The machine does not receive clear feedback of whether or not its decision was successful. This lack of unambiguous feedback is one of the key long term challenges preventing the success of machine learning, as in complex situations there may be many interfering variables not observed by the system and the impact of the output variable may only be observable in the undetermined future.
Example: The machine makes a decision in terms of how to configure a specific database server and the resulting server seems to work just fine. However, 6 months later the entire database cluster goes down due to a potential interaction between the initial configuration and a database plugin that was installed later. What should the machine learn from this episode? Maybe all the fault was on the side of the new plugin? Maybe there was an interaction between that plugin and a Windows patch or maybe between the Windows patch and the initial db configuration done by the machine? This is just one of hundreds of examples that come to mind where the cause and effect between input and output is unclear.
AI needs to show its key decision factors within context
In order for humans to trust machine decisions, they need to see ‘how the sausage was made.’ Especially in complex situations as described under my ’cause and effect’ example, humans can only start trusting machine decisions that are transparent.
Example 1: When the machine says, move a container host from Amazon ECS to Azure Container Service, I will need to know why it believes that the migration is worth the cost and risk and what is likely to happen if I do nothing.
Example 2: When the machine says, ‘you need to change the following Tomcat parameters,’ I will want to know what type of issue it expects if I leave the current configuration in place and why. I want to also know the key indicators that led to this warning. The latter is challenging, as these indicators are defined without any pre-labelling, meaning that the machine will have to come up with its own definitions that are understandable by us humans.
AI needs to learn how to create labels WITHOUT training
If it walks like a duck and talks like a duck, but it is too large for a duck and it can’t swim, the machine should be able to use a dictionary to look up ‘birds, that have the same beak, neck, wings, and feathers as a duck, but are about 20% larger than the largest known duck and are unable to swim.’ If this is still too ambivalent, the machine should then be able to look at the background of the photo and try to determine where it was taken. It can then further narrow down the list of probable birds and output the least of features that led to the final classification decision. It could then tell me which other birds it ruled out and why.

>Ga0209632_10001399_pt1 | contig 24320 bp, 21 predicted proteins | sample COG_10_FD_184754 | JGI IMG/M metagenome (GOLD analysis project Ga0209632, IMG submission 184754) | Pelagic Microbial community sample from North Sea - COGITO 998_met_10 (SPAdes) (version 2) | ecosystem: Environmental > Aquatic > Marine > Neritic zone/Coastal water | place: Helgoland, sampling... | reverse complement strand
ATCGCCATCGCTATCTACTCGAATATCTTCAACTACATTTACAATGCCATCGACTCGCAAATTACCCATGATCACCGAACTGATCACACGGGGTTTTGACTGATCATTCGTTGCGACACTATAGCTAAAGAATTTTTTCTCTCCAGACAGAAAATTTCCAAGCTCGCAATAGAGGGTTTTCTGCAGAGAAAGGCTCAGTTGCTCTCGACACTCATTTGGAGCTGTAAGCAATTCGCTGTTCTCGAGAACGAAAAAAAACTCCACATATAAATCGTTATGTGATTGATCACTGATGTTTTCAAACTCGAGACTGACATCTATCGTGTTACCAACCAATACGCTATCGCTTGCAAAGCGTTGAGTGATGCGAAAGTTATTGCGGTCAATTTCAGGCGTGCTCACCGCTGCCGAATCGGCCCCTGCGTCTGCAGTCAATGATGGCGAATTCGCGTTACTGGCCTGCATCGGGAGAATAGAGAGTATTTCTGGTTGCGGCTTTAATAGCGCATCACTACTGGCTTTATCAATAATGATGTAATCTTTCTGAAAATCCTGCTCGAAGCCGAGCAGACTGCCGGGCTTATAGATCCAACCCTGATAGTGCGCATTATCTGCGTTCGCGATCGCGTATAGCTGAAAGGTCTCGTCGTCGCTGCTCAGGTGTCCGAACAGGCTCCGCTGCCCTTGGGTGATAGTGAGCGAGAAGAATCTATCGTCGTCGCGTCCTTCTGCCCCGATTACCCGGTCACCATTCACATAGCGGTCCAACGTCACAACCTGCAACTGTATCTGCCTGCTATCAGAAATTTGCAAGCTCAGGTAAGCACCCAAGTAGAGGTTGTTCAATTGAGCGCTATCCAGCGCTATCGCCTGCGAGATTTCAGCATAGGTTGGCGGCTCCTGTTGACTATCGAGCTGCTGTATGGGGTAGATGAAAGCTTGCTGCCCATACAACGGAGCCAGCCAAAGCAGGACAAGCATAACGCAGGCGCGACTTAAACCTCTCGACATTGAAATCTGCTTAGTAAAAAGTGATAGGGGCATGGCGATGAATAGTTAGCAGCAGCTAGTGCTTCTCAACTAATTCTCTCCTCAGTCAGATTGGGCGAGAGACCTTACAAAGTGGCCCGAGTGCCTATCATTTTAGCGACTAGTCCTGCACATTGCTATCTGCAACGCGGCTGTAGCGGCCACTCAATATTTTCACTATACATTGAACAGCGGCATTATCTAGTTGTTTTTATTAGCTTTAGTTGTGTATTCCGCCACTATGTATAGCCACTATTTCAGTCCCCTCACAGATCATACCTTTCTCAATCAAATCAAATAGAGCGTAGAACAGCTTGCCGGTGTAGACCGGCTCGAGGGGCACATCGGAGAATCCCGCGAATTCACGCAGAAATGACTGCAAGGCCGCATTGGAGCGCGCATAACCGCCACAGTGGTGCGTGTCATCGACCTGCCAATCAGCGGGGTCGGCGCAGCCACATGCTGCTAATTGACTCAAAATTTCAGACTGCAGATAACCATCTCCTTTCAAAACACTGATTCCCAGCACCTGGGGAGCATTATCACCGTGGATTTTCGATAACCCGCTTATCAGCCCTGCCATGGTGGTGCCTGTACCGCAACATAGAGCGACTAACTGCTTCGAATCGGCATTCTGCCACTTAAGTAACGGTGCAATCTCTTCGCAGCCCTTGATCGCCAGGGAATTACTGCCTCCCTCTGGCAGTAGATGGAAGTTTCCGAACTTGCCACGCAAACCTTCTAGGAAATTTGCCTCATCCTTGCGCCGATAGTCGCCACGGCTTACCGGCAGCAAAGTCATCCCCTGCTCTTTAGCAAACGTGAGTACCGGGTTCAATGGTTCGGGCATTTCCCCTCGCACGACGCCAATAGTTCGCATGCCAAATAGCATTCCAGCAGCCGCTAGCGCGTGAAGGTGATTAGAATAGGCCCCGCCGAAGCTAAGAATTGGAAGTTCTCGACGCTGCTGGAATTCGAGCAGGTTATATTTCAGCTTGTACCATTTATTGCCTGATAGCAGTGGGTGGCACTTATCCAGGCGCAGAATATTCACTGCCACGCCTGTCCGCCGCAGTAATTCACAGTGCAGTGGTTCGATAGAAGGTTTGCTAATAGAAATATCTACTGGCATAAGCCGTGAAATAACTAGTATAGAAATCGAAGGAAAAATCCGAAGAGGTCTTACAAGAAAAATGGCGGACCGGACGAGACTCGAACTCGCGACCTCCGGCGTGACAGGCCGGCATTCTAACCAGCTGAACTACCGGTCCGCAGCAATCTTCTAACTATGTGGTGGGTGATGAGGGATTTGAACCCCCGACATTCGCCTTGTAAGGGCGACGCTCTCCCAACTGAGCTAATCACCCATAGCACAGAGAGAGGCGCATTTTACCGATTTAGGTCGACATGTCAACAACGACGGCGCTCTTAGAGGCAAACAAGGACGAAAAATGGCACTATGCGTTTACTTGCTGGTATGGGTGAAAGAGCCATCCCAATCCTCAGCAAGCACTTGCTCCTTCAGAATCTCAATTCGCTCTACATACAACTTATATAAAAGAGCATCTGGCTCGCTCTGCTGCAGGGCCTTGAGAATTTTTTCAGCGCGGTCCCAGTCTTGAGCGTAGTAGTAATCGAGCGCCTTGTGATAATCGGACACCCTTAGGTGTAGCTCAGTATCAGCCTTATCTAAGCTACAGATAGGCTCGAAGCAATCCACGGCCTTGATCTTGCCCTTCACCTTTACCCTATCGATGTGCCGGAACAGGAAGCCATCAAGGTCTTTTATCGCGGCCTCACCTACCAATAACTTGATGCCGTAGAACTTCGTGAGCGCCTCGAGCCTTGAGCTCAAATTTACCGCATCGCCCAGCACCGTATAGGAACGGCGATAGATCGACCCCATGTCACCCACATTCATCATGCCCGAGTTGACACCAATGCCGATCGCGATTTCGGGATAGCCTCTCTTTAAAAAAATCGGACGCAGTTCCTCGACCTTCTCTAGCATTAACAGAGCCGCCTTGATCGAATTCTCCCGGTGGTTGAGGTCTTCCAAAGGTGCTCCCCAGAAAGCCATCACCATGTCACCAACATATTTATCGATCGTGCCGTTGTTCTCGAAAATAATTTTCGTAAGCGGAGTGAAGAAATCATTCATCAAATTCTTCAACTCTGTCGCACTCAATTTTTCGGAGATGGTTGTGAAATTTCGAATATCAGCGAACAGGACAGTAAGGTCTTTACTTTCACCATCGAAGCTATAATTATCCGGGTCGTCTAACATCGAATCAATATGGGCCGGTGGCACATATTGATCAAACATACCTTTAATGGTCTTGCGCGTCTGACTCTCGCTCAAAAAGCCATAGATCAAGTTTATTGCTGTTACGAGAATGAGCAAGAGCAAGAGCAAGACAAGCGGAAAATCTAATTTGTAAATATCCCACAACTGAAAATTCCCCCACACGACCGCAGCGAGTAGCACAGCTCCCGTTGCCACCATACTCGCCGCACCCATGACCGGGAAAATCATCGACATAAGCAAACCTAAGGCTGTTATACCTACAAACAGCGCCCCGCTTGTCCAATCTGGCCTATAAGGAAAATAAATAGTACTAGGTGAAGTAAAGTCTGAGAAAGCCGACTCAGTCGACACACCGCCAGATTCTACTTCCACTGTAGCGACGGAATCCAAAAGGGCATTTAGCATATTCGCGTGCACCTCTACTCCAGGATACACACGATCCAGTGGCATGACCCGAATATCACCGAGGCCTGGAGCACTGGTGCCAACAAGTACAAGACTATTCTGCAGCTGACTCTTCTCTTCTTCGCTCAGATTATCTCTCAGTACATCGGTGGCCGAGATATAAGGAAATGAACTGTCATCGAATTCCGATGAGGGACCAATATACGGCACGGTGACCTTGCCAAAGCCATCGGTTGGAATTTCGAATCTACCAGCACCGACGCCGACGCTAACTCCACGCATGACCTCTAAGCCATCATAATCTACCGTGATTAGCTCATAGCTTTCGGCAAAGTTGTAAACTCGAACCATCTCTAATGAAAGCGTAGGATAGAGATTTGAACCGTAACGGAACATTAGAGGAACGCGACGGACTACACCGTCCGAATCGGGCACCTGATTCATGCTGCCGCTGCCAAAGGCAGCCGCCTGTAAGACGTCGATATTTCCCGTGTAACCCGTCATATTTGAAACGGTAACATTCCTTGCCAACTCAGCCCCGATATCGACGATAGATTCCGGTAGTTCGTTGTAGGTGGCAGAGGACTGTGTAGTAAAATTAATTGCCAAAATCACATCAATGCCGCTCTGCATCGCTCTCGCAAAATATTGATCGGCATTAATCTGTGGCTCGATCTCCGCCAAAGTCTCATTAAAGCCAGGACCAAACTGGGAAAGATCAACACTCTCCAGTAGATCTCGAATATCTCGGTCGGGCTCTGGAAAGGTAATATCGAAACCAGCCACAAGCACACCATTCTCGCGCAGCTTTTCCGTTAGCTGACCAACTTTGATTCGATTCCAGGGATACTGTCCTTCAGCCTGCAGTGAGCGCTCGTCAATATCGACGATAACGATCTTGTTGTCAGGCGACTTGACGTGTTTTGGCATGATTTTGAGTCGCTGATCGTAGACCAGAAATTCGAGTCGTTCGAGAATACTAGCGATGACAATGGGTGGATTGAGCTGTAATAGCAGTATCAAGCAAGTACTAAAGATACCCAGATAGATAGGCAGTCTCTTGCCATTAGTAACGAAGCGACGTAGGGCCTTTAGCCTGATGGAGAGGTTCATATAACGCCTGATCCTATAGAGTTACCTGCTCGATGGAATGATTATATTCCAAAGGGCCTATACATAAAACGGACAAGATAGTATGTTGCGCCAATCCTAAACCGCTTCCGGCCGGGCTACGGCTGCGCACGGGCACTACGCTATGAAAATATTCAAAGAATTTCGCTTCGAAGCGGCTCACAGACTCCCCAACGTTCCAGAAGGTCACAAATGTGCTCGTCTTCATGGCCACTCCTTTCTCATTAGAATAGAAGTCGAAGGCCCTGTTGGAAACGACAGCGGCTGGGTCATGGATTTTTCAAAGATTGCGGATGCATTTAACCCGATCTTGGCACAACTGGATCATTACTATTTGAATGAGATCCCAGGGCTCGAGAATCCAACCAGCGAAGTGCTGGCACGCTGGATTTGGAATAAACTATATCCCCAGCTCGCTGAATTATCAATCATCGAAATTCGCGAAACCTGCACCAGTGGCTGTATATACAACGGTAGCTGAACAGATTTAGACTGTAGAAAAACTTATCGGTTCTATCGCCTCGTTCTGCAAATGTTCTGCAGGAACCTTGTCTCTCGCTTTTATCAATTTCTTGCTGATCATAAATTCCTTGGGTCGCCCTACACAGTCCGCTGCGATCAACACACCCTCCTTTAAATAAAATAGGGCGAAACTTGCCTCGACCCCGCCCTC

Neural networks need a probabilistic component to learn by examples
This is what I was asking for when half-jokingly demanding that the new VMware vSphere version should have an AI admin built-in. A probabilistic model would watch the admins basic behavioral patterns and derive a) best practices and b) issue remediation procedures from these patterns.
Example: The admin always follows a specific set of steps when creating a new storage volume and adding it to a pool for self service via vRealize Automation. From this the machine can learn, with a high probability, how that same admin would go about creating a new storage volume for disaster recover, for staging, and for most other purposes. So the machine goes and starts provisioning volumes exactly that same way until it notices that the human admin now repeatedly follows a slightly revised process for provisioning volumes for software developers only. This tells the machine a) that software developers are treated differently, b) that they are treated differently when it comes to storage, c) that they are a meaningful entity, d) that sometimes storage can be provisioned differently for different groups. These learnings now influence the machine’s worldview when it comes to other areas. For example, it could deduce that ‘if developers receive differently configured storage, it is OK to also configure their compute components differently compared to the other groups.’
To be continued…